"Take care then how you hear," said Jesus (Lk. 8:18). Why? Because Christianity and Christians are threatened by "false prophets, who come to you in sheep’s clothing but inwardly are ravenous wolves" (Mt. 7:15).
Some Assembly Required are the most horrifying words in the male language. Fathers whose children are opening Christmas presents and husbands whose wives have just returned from IKEA know that they are in for trouble. Although some present parts and some furniture components are pre-assembled, other parts and components require that fathers and husbands take out their tools and put in some put-together time.
Given the choice between "yea" and "nay," New Testament writers elected to say "meh." Then as now, politics were tense. Now as then, the corporate voice of the Church of Christ needs to remain silent on the subject.
Muscle and Shovel tells the story of an evangelistic conversion from the perspective of one who was taught and baptized. The author, Michael Shank, became a Christian as the result of the efforts of a Christian co-worker who prodded and poked him into Bible study. The title derives from the effort required by the author to study himself out of denominationalism. The image of back-breaking, even heart-breaking mental and spiritual work is played out as Shank describes his struggle out of his Protestant traditions and into the teachings of the New Testament.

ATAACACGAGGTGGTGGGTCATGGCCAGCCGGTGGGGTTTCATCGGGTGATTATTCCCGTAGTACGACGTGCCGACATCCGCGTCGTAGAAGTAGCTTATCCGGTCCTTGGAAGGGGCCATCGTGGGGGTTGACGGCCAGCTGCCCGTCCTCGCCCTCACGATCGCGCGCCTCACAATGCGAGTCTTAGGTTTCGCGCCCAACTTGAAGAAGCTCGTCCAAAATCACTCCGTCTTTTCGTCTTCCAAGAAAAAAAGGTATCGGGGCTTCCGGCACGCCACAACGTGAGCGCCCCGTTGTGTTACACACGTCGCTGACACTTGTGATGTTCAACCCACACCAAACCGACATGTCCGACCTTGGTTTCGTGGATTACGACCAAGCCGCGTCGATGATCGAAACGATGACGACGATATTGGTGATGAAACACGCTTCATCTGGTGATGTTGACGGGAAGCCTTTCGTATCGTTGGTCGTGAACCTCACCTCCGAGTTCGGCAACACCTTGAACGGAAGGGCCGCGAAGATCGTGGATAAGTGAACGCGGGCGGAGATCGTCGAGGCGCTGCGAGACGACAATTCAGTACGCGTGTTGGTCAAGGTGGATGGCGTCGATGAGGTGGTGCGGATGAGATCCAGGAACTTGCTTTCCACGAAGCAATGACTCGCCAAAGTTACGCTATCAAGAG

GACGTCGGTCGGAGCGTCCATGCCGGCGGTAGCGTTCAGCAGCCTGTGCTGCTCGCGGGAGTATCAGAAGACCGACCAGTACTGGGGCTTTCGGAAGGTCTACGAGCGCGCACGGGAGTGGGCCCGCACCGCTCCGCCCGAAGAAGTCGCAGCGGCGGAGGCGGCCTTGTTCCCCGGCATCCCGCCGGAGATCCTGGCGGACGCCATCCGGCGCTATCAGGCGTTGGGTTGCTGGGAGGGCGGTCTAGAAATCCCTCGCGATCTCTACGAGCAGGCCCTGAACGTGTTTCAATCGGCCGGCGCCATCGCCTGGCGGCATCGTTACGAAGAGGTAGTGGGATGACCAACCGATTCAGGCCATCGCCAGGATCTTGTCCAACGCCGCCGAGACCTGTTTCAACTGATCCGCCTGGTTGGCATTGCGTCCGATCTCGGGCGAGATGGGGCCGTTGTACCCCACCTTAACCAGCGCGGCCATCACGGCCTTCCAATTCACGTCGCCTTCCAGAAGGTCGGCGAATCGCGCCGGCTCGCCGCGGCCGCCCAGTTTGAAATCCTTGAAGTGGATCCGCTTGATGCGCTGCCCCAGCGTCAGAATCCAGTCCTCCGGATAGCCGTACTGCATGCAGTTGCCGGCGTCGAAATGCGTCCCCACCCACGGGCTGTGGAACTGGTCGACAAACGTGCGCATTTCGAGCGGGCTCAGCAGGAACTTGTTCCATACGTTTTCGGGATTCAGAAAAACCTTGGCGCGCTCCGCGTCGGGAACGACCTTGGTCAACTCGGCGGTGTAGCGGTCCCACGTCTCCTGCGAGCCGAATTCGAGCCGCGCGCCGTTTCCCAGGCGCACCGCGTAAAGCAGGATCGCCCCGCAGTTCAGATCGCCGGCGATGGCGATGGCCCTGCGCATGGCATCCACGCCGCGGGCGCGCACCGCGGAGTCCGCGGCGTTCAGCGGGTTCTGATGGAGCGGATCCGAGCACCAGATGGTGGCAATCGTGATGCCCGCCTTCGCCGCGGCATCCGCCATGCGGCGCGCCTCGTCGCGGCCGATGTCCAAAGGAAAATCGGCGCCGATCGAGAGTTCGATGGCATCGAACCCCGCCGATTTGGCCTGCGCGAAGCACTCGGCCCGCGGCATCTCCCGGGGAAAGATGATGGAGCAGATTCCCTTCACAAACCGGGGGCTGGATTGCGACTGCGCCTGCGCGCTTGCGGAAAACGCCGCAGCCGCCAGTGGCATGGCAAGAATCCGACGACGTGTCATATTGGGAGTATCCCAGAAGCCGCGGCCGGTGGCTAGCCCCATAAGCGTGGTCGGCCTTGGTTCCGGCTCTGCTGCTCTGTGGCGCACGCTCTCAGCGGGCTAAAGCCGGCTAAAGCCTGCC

Must We Attend Every Meeting of the Church?
Two extremes are typical of answers to the question, "Must we attend every meeting of the church?" While some regard any absence from any service as a mortal sin, others are indifferent or even disdainful of attendance and regard the regular meetings of the church as entirely optional. As is typically the case, the better answer lies somewhere between mortal sin and optional meetings. This article is written against the extremes and in favor of a better answer.